Ancient Rome - Tabula, and Ancient Roman Game (MS/HS)

Viking Voyages (LE/MS)

Sail the Seas - Explorers/Bodies of Water (LE/MS/HS)





Science

Anatomy


Bone Bingo (HS $)



Animals and Habitats


Phyla Ecology Game (LE/MS/MS)

Birds of Brazil Bingo (K-12)

Gastropods (Mollusks) Bingo (K-12)

Poison Dart Frog Habitats/Rainforest (Requires cardboard, Lots of Set Up, E/MS)


Biology
(See Animals, Botany, Cells, Human Body/Anatomy)


Botany

Various Games About Plants by Ellen McHenry (ALL)

Photosynthesis Game (MS/HS $)



Cells
 
Pond Scum - A Protazoa Game (LE/MS/HS)

Translation Taxi RNA Game (MS/HS $)

Cellular Respiration Game (MS/HS $)




Earth Science



Chemistry

Various Free Games by Ellen McHenry  (K-12)

Periodic Table Battleship (Requires File Folder, MS/HS)


Carbon 14 Game (MS/HS) $

Nuclear War/Radioactive Decay (MS/HS) $

AP Biology Games  (HS $)


Human Body/Anatomy

Various Games by Ellen McHenry


Habitats (see Animals and Habitats)

Pond Scum - A Protazoa Game (LE/MS/HS)


Nature Study

Nature Scavenger Hunt (K-12)



MISC
 
Family Friendly Version of Cards Against Humanity (LE/MS/HS)

Lego Building Game (Requires Legos, ALL 4+)

Bible Games, Various (ALL)

Concentration, Memorization, and Observation Games (LE/MS)





Wednesday, April 15, 2020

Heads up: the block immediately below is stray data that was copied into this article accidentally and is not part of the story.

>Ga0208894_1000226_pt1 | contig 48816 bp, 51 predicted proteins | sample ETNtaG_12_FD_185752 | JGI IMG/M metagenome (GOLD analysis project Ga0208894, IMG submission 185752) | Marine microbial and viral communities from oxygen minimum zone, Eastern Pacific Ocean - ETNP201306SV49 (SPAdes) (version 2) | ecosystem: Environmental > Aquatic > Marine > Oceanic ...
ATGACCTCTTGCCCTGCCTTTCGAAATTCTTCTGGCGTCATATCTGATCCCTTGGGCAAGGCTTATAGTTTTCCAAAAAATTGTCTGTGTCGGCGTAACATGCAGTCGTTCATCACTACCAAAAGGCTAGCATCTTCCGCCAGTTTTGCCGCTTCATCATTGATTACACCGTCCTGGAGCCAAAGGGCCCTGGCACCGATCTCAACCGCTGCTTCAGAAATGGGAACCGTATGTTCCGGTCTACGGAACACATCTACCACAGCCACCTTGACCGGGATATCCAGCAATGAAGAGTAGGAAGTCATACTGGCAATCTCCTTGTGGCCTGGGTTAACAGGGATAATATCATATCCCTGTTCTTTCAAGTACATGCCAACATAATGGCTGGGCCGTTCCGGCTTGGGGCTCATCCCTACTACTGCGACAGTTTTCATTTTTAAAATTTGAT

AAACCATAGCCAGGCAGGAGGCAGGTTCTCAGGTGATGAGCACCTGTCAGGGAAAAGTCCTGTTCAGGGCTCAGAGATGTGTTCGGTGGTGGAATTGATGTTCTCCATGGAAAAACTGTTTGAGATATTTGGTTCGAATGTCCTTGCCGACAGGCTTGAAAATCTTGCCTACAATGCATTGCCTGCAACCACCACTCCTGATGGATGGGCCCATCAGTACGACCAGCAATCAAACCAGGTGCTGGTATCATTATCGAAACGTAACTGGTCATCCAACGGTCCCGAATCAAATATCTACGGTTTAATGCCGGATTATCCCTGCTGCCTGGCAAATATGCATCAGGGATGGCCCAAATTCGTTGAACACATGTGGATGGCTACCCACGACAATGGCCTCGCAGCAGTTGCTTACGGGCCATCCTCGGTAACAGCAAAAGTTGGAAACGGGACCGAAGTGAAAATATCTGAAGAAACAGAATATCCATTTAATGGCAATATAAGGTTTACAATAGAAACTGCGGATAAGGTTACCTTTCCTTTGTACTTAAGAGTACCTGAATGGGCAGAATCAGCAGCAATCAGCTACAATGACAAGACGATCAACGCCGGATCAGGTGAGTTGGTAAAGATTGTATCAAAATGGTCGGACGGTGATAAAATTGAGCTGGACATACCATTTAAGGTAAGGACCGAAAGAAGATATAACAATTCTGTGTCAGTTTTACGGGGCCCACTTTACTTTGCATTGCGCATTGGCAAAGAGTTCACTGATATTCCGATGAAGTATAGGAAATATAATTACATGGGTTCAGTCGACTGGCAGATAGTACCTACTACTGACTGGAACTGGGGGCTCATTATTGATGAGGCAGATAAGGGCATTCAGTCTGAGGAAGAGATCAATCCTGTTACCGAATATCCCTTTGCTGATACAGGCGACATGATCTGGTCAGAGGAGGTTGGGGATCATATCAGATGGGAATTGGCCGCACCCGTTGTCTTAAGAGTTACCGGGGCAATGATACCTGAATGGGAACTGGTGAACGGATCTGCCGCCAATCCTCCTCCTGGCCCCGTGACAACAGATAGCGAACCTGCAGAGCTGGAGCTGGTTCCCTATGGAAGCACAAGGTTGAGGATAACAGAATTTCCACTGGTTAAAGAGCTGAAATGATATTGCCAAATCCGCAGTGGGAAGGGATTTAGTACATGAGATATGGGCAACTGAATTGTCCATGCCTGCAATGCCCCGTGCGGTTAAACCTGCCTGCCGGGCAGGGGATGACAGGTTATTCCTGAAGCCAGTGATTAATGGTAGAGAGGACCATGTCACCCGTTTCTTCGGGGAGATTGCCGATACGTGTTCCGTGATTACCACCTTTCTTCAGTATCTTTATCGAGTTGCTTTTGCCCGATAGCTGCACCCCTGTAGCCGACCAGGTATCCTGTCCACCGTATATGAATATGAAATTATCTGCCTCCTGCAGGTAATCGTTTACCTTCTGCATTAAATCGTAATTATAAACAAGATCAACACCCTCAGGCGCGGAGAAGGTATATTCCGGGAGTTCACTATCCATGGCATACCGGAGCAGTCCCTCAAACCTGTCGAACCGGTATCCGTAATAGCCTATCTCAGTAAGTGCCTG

Ocean Themed Party Cake and Snacks

My son loves anything to do with sea life, so of course I had to have an ocean themed party last year.    I had some fun decorative food for this party I want to share with you all.

Ocean Cookie Cake

First, we had I think my favorite cake I've ever made.  



This post contains affiliate links through which I can earn commission.


The funny part is, this wasn't my original plan.  I was going to make the cookies separate from the cake, but the jumping place we were going to only allowed a cake and fruit and veggie trays.   Anything else cost extra to bring.  

So, I thought...I'll just add the cookies to the cake!

First, of course, I made the cookies with the ocean animals from a larger animal cookie cutter set I'd been given.    You can use your favorite sugar cookie recipe, but we used this Eggless sugar cookie recipe I found on a allergy forum.

I made a lot more cookies than I needed for the cake, and only used the best ones.  The rest we saved for after the party.

TIP:  When icing a cookie, add outlines and small detail first, and then fill in around it.





 

Then I baked my cake (just regular store bought cake mix).   I baked two layers in a square cake pan.